- The touchpad: You have to use the touchpad on this machine. You just have to use to to know how bloody awesome multi-touch gestures can be. I find myself trying to do the two-finger scroll on every other touchpad that I now end up laying my hands on. Also the four-finger swipe to bring up Exposé is like the best thing ever. When people tell you that it’s actually fun to work on a Mac, they’re not lying.
- The battery: I’m used to not getting the kind of battery life that companies promise on their websites. But the battery on this machine has totally lived upto, and almost surpassed expectations. It’s quite a relief to know that I have a computer who’s battery is not gonna die on me in 1 hour and 30 minutes flat. It actually lasts around 4 and a half hours in case of fairly moderate to heavy usage (WiFi + browsing + YouTube + iTunes + downloads, etc).
- The menubar: I just love the way the menubar functions. But I’d like to give credit to an application called iStat Menus for this. This has made my menubar my one touch access to everything I need. It tells me about my CPU usage, my battery status, my CPU temperature, fan speed, network activity and what not. Sure the Windows taskbar does most of these things, too, but it doesn’t do them half as beautifully and conveniently as the Mac does.
- The dock: I don’t think I need to say much about this. It has already been integrated into Windows using 3rd party applications such as RocketDock. But it’s brilliant. Puts all your commonly used applications in one place and lets you launch them conveniently. Groups similar documents and application windows. And some of the nice things are that application developers can optimize their application icons for the OS X dock. For example: The Apple Mail icon shows the number of unread mails right in the dock. The Transmission icon shows the number of completed downloads and the upload/download speeds in it’s icon. The folders open up beautifully to show their contents. All in all, it reduces the amount of clicks and mouse movements you have to make for launching your applications.
- Cut: The fact that there is no “Cut” option, sucks. Yes, I can cut-copy-paste text between documents and on browsers, but I can’t cut files from one place and place them onto another. I have to first copy the files, paste them, and then send the original files to Trash. Double the work. Sucks. I know it saves me from accidentally deleting files, but still, I’m really not that dumb.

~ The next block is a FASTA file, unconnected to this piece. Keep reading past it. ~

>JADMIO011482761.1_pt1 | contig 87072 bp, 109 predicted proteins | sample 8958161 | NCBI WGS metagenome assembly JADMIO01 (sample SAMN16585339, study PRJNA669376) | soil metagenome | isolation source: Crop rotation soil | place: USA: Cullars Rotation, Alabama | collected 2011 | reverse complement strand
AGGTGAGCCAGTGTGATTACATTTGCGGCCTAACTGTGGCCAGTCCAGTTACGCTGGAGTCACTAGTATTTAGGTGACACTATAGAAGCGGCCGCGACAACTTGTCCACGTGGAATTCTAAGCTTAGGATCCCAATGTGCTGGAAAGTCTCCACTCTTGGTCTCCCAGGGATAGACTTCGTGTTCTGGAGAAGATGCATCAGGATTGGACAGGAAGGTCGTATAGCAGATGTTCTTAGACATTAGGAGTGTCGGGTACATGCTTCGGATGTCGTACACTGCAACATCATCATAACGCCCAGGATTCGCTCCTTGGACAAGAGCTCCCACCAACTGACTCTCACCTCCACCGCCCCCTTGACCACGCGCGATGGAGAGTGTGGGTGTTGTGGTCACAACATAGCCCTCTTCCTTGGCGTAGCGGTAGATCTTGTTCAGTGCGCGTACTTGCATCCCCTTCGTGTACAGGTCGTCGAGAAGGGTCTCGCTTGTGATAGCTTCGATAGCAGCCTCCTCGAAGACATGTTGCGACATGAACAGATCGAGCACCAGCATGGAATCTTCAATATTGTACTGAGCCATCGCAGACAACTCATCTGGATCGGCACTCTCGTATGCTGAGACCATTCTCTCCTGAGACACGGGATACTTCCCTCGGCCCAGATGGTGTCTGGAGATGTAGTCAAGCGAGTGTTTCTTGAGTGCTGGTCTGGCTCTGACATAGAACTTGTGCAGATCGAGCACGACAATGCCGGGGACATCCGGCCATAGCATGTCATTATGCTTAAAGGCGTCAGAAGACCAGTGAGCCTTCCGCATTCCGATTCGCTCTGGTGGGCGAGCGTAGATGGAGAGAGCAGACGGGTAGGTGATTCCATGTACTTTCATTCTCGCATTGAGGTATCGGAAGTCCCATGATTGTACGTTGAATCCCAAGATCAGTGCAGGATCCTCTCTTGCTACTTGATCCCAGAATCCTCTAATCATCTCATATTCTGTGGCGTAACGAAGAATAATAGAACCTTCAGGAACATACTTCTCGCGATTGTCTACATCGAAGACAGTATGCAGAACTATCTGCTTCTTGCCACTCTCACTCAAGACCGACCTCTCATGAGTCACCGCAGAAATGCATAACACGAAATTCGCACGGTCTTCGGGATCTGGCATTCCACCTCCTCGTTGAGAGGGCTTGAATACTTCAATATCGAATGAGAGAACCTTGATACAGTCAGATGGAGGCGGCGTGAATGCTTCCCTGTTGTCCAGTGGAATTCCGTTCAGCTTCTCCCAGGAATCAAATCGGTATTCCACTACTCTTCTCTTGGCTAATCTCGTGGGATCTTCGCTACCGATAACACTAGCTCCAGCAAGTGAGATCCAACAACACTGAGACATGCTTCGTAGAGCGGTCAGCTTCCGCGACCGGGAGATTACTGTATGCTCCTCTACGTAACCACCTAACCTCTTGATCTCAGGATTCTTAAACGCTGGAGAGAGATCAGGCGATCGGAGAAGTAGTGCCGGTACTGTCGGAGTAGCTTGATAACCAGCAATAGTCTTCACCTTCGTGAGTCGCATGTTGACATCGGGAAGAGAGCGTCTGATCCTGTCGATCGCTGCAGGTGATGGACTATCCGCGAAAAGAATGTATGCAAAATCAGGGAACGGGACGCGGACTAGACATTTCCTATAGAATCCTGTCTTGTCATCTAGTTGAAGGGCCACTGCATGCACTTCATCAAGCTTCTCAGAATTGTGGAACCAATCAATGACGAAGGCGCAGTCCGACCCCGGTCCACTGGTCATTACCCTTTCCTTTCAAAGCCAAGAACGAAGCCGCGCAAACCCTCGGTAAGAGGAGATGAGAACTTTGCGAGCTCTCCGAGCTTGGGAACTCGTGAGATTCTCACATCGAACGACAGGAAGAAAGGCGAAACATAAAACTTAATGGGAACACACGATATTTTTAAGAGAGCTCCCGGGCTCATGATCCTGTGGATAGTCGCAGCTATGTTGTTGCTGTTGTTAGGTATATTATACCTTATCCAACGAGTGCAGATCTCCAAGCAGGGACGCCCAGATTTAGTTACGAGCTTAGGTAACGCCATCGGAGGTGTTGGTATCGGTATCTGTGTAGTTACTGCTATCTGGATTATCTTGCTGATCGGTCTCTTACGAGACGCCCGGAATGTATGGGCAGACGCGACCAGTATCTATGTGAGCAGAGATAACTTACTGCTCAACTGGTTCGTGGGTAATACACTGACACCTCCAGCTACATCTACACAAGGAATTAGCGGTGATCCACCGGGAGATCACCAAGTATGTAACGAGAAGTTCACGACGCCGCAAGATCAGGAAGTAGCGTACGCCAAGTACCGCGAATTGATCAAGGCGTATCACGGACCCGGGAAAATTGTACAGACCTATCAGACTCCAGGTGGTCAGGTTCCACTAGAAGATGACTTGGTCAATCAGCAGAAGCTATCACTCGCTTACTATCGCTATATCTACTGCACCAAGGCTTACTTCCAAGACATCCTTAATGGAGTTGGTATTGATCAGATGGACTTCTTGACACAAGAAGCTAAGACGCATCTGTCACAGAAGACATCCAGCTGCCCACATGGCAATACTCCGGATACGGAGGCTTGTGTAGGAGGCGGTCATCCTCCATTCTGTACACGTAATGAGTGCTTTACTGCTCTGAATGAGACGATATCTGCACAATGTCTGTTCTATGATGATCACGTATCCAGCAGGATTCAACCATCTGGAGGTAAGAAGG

- QuickTime Player: Sucks. Big time. It doesn’t play half the things. Yes, I know I can install VLC Player and play everything on that instead, or maybe download Perian [and just for the record, I have done both of those], but still, it would’ve been nicer if QuickTime was a bit more robust. All in all, video rendering is one thing that has been a bit of a disappointment for me. Even VLC Player doesn’t really make the video watching experience fun, and likes to crash fairly regularly.
- Flash: This is the only major problem that I have with the Mac. Yes, I know Steve Jobs has given his reasons for not allowing Flash on iPods, iPhones, and iPads, but the Flash experience should have been made much, much better on their mainstream operating system. The Flash support on Snow Leopard sucks to say the least. Watching something as simple as a YouTube video shoots up the CPU usage to 50%. And if you’re watching it in High Quality, it goes up to 100%, and that takes the CPU temperature to a sweet 85 to 90 something degrees, and I’m not very comfortable with that. Similarly, quite a few websites on the interwebs are either completely Flash based, or have some Flash based portions or ads on them or whatever. The point is that I can’t open many tabs in my browser because the combined effect of a number of Flash based websites takes the CPU usage back to 100%. And because of all this stupidity, I’ve been forced into using a Firefox Addon to stop it from running anything Flash whatsoever. And even though it does kind of solve the multiple tabs issue, but it’s still a pain in the butt because it keeps interfering with GMail chat functionality. It’s all so blah. Now I don’t know if Apple is at fault, or Adobe, but I do know that Apple seriously needs to do something about this because right now I have to switch on my Windows machine just so I can watch a YouTube video, and looking at the number of people who watch YouTube videos these days, I don’t think Apple is going to be very comfortable about this.
So yep, now you know everything about the MacBook Pro. And just for the record, I’m not showing off. Okay Sahil? :P
Also, the MacBook Pro is a she and her name is Agalia. You can leave your love for her and your hate for me in the comments. And with that it’s a wrap on this edition of Power Breakfas.. fuck, I need to stop watching CNBC TV18. Er, bye! Later!